I don’t like the taste of the adhesive on the envelope. I wish it wasn’t that last part of writing a letter, it is slightly bitter and leaves a filmy residue on your tongue.
Though it doesn’t taste too great, it seals in all the sentiments you want to express. The words that encompass your care because you took the time to feel the paper and let the ink flow. Every thought is pondered before it is written in your own handwriting, unedited and homemade.
In antiquated moments like this, you give up time as an object. You treat it like it is merely there, it just exists. You don’t have to save it, give it, or meticulously schedule it. Instead you let it fleet away, allowing yourself to be present. Savoring that moment allows the bond to deepen. As the letter travels in planes and cars, it ages. Time seeps in and makes the words a little richer. It builds anticipation and gives the lucky receiver a long moment to think about the sender, in hours and minutes.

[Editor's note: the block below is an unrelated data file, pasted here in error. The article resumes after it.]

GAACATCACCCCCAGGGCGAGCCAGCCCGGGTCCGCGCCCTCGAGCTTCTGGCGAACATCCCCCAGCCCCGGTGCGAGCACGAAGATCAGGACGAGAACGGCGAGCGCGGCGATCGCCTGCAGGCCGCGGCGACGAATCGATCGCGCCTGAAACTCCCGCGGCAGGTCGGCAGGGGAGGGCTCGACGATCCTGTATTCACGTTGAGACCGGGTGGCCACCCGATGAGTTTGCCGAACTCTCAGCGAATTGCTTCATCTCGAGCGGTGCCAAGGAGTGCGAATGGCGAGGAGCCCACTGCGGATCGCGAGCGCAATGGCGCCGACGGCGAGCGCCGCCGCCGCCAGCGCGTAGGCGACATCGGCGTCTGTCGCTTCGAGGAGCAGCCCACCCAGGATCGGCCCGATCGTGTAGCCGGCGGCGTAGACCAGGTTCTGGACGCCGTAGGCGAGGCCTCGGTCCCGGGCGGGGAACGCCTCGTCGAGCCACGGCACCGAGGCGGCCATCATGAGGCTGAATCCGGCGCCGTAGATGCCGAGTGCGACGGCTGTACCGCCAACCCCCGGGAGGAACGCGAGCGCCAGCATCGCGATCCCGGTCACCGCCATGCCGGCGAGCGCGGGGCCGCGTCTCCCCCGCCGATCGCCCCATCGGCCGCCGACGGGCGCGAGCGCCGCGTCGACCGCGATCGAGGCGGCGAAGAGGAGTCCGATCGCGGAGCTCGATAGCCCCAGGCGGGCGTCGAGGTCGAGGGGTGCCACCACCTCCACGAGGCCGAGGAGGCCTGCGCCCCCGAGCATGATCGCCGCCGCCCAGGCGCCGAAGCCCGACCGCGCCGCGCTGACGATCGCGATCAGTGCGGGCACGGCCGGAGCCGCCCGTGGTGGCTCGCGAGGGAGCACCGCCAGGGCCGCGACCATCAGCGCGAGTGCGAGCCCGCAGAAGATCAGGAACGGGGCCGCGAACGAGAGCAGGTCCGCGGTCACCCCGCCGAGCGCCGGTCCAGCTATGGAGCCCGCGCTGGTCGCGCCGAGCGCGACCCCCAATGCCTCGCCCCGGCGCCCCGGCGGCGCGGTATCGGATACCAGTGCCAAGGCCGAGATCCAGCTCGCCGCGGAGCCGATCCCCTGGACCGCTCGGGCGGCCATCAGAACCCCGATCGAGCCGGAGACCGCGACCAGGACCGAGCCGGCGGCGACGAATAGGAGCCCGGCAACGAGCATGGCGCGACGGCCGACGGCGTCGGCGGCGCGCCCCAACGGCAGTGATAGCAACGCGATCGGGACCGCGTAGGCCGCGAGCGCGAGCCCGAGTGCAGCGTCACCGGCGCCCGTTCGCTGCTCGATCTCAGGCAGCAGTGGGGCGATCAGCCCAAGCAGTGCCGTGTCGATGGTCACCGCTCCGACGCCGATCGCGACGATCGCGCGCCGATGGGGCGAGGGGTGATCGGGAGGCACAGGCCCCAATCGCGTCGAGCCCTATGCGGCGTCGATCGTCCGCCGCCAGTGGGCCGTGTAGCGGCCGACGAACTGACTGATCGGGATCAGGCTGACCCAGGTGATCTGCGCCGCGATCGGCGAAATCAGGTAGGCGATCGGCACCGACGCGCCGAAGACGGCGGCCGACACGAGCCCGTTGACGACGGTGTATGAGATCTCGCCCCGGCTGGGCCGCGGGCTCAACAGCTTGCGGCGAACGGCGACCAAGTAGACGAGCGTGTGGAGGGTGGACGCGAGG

That letter will send, with time at its heels. The paper is fresh at first but displays the nicks and rips that sprinkle onto every life, reflective of the rough path to love that we willingly choose. The lasting impression is that it will build a bond tighter than illuminous screens and plastic keys.
There is no formula to a handwritten and homemade letter, no rules, no norms. It is what it is and has a tremendous power to tether heart strings together, making lives a bit more meaningful.